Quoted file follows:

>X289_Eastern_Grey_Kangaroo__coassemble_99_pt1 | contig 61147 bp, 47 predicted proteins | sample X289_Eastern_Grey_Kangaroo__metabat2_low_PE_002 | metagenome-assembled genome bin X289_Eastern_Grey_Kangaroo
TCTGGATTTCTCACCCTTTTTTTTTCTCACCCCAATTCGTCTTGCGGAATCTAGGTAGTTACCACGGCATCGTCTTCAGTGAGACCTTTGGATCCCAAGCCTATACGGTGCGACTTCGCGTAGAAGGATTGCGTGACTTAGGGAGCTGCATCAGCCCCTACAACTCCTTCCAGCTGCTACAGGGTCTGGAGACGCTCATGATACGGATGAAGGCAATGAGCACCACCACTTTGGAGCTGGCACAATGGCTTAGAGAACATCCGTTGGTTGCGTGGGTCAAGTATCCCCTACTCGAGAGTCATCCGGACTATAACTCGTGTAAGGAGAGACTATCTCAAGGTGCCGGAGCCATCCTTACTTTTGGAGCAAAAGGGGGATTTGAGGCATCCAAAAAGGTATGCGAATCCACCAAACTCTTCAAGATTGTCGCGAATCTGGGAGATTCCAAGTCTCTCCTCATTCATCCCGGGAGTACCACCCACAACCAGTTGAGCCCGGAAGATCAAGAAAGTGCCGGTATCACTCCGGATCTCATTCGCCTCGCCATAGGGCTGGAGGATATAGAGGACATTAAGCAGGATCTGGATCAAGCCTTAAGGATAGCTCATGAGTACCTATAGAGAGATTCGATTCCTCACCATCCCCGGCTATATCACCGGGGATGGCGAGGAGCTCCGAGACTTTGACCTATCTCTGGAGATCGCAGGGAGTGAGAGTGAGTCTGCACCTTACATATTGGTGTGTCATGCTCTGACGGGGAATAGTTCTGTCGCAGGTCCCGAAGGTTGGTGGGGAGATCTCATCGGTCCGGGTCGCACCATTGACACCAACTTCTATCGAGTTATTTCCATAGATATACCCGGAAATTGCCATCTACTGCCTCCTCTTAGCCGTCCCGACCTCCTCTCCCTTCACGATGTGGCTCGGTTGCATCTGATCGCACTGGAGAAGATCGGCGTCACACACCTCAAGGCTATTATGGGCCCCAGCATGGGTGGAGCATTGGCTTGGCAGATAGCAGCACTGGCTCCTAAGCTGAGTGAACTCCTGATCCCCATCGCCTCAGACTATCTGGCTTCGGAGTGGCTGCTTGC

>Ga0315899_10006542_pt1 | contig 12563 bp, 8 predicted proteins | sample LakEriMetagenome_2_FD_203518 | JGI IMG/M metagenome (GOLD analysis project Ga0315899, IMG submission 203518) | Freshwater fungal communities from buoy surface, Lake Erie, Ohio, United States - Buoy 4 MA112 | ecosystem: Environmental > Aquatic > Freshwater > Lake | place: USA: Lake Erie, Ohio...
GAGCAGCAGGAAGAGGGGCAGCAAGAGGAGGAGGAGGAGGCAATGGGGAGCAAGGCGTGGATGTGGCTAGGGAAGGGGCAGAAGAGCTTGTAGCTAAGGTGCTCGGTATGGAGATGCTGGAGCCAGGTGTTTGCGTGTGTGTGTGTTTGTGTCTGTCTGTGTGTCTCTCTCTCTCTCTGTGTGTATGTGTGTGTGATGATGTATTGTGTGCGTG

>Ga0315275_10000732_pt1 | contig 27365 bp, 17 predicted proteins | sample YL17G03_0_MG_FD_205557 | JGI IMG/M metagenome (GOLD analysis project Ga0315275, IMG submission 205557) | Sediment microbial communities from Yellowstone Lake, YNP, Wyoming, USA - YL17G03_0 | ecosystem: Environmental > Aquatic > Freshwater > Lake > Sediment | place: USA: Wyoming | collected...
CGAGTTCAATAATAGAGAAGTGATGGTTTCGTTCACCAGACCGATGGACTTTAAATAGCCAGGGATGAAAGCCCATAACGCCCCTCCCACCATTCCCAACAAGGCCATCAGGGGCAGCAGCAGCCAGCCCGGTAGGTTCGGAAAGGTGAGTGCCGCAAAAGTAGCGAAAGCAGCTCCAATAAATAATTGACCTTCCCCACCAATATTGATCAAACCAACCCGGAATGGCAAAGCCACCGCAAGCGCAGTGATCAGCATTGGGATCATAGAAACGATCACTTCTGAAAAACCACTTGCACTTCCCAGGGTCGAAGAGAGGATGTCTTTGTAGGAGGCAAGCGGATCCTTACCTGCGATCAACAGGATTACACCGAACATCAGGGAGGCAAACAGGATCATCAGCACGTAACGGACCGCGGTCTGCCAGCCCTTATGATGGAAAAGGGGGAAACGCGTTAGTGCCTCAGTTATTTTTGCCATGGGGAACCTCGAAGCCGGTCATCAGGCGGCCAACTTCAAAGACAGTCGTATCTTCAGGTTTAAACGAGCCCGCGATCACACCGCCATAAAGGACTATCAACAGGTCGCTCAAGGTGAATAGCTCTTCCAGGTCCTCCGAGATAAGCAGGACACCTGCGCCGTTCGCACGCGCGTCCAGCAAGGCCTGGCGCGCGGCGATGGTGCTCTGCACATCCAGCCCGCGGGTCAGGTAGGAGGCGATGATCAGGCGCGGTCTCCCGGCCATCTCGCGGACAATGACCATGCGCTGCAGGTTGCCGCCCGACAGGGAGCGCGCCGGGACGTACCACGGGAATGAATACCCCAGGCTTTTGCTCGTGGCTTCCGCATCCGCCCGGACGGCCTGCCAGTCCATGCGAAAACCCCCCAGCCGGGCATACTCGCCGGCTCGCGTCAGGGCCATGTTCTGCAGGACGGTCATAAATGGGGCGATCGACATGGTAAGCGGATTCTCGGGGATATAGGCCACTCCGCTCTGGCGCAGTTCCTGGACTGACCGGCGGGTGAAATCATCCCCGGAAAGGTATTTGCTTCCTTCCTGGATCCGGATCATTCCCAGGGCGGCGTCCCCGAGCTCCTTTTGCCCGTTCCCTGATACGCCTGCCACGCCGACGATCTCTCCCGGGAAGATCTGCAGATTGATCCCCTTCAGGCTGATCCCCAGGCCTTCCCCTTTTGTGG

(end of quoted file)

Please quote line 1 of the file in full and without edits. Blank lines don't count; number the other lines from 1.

>X289_Eastern_Grey_Kangaroo__coassemble_99_pt1 | contig 61147 bp, 47 predicted proteins | sample X289_Eastern_Grey_Kangaroo__metabat2_low_PE_002 | metagenome-assembled genome bin X289_Eastern_Grey_Kangaroo